What is an Attribution Model?
An attribution model is a set of rules or a formula that a hotel may use in order to assign all or a portion of the credit for bookings or other conversions to a source. That source may be an advertising campaign, a piece of software, or some other marketing initiatives.
For example, if my hotel generated $1,000 in room bookings, what sources contributed to that revenue and how can I assign a value to that source so that I know which of my efforts is yielding the best results?
Why should hotels use an attribution model?
Attribution modelling creates an apples-to-apples comparison for your marketing efforts and allows hotel marketers to make smart decisions about where they should invest more and where they should pull back.
Marketing has become significantly more complicated over the years and requires more sophisticated tracking and analysis to understand the impact that your marketing dollars are having on your hotel's business.
Examples of Attribution Models
There are many different attribution models out there. There are positives and negatives to each. It's up to you to ensure that you understand the information that the specific model is providing and that the insight you glean from it is always taken in context. There's not necessarily one attribution model that works perfectly for your business. You may find that you can crunch your numbers multiple ways to gain a broader perspective. For example, top of funnel vs. bottom of funnel initiatives may be more accurately compared using different models from each other.
In order to make this as tangible as possible, let's discuss a specific scenario:
A potential guest finds your hotel website by clicking one of your paid search ads in Google. The consumer then returns two weeks later by clicking over from a Facebook organic post that has a campaign ID. That same day, they come back a third time via one of your guest history email special offers, and a few hours later, returns again by typing your url into a browser and making a booking that was worth $1,000.
The following is not an exhaustive list but it covers some of the more commonly used attribution models:
1. Last Click Attribution – the last click or source of traffic that occurred prior to the booking-in this case, the Direct channel-would receive 100% of the credit for the sale.
Direct Booking = $1,000
Opinion: This model over-prioritizes the final click and completely eliminates any interactions that occurred higher up the funnel. Unfortunately, this is a model that is commonly used because it's very simple to implement and easy to understand.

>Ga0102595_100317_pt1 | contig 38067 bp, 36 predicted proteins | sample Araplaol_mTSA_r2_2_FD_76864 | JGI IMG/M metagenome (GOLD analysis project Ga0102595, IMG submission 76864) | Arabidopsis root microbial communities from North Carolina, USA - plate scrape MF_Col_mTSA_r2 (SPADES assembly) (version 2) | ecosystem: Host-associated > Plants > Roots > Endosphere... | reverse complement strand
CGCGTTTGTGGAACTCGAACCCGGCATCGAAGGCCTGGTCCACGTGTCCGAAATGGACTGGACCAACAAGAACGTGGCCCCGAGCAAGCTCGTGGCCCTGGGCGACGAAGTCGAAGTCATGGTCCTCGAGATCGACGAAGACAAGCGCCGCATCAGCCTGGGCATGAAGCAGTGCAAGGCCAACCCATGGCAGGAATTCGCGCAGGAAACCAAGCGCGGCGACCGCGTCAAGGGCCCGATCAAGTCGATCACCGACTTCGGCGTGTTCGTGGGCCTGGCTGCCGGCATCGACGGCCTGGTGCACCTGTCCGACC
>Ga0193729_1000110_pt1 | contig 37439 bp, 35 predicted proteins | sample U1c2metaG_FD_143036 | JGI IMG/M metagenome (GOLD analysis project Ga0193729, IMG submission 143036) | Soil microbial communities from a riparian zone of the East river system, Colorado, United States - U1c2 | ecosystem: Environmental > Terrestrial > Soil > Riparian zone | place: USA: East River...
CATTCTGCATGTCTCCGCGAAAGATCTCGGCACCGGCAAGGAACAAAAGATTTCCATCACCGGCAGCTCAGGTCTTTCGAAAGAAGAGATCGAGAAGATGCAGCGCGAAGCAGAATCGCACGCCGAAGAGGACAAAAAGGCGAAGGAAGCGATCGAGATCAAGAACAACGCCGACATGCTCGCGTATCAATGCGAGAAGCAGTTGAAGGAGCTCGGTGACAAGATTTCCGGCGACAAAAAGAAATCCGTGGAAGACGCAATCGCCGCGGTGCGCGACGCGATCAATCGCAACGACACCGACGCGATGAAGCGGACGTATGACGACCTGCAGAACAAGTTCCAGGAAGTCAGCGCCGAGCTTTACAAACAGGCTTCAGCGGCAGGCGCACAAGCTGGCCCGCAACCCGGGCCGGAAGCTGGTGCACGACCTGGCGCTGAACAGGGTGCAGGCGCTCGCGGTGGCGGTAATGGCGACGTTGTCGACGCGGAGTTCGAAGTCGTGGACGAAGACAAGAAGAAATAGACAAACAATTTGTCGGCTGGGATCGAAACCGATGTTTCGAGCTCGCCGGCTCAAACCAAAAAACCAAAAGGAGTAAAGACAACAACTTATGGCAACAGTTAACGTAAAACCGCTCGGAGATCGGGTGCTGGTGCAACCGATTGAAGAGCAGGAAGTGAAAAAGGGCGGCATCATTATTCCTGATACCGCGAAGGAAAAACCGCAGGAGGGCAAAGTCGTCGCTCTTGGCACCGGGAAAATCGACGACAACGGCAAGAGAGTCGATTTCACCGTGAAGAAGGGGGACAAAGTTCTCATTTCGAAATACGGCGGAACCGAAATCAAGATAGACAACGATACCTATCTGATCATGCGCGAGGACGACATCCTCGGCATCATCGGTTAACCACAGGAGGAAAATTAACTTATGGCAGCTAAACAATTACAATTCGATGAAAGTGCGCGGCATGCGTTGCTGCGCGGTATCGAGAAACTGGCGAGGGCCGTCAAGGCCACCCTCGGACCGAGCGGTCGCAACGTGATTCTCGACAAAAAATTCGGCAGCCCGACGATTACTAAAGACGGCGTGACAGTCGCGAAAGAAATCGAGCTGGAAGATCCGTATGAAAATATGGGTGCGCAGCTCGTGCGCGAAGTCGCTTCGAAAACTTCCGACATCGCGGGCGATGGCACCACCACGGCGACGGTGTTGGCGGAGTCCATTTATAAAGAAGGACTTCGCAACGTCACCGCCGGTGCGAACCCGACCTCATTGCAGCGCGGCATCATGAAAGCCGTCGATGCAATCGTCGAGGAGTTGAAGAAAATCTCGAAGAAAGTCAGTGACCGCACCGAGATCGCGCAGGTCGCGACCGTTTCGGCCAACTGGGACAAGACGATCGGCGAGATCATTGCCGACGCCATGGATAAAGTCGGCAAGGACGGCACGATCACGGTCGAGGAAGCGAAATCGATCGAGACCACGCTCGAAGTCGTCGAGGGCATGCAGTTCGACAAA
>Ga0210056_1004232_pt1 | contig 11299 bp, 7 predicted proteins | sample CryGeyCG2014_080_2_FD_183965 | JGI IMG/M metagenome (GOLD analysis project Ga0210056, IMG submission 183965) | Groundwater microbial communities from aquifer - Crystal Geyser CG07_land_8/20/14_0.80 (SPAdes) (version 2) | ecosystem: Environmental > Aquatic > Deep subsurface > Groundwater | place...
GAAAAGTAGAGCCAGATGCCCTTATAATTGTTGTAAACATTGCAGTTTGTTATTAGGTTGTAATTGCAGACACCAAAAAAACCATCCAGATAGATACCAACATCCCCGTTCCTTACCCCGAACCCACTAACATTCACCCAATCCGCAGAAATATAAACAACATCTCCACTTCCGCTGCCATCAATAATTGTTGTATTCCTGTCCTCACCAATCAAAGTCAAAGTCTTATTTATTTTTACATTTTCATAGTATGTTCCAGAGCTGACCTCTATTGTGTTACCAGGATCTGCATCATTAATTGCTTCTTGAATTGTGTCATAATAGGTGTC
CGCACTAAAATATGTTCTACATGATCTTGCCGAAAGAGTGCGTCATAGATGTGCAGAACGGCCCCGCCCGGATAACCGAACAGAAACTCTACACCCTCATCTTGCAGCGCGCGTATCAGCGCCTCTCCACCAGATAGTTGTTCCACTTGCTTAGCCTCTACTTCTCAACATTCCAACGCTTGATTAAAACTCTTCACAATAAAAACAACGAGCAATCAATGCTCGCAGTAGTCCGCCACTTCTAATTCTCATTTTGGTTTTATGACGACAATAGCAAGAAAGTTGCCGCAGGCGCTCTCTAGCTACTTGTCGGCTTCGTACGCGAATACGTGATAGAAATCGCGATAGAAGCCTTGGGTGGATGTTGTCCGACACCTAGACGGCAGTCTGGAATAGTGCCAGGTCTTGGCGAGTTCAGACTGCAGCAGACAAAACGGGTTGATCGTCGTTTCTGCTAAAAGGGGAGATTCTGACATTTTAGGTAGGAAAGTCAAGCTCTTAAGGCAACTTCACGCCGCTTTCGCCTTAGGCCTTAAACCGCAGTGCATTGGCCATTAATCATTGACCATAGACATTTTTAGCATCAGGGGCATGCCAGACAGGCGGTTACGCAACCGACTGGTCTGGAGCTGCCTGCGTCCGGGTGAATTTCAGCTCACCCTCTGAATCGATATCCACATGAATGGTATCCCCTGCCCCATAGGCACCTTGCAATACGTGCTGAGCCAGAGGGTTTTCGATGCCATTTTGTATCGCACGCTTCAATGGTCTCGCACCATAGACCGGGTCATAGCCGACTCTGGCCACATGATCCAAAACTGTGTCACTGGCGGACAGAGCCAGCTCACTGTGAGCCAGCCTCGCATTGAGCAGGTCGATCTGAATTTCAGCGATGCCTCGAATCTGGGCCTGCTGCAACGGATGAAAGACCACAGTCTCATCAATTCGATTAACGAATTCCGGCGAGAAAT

2. Last Campaign Attribution – all direct traffic (and often referred traffic) is ignored, and 100% of the credit for the sale goes to the last channel that the customer clicked through from before converting-in this case, the Email channel.
Guest History Email = $1,000
Opinion: This does a good job of tracking activity of managed campaigns but falls short because it ignores any business you're gaining organically and, similar to the last-click model, it doesn't take multiple touch points into account at all. Where it can be useful is in holding multiple campaigns of the same type to the same standards. For example, if I want to compare all of the emails I've sent out over the past 12 months to determine which subject lines or offers were most effective, this model can help.
3. First Interaction Attribution – the first touchpoint-in this case, the Google Ad campaign-would receive 100% of the credit for the sale.
Google Ads = $1,000
Opinion: This model helps you identify parts of your marketing mix that are early in the funnel and that are often overshadowed by bottom-of-funnel activity. This model helps paint a different picture than the first two models, but it is equally as flawed and should be used only in the appropriate context.
4. Linear Attribution – each touchpoint in the conversion path-in this case the Paid Search, Facebook, Email special, and Direct channels-would share equal credit (25% each) for the sale.
Google Ad = $250
Facebook = $250
Email = $250
Direct = $250
Opinion: This model is a little less discriminating when it comes to where things fall in the funnel, which is why a lot of folks choose a model like this. However, this model assumes that all things are contributing at the same level, regardless of timing, behavior, and the effectiveness of the touchpoint.
5. Time Decay Attribution – the touch points closest in time to the sale or conversion get most of the credit. In this particular sale, the Direct and Email channels would receive the most credit because the customer interacted with them within a few hours of conversion. Facebook would receive less credit than either the Direct or Email channels. Since the Google Ads interaction occurred one week earlier, this channel would receive significantly less credit.
Google Ad = $50
Facebook = $200
Email = $375
Direct = $375
Opinion: We're beginning to get a little more complicated with this model. You would have to determine the rate at which the attribution decay occurs. Is it a percentage each day, or do you group some time periods together? Most people can understand the logic behind the fact that a touchpoint the same day as the conversion may have had a bigger impact that a touchpoint from 30 days ago, but exactly how much more is totally subjective.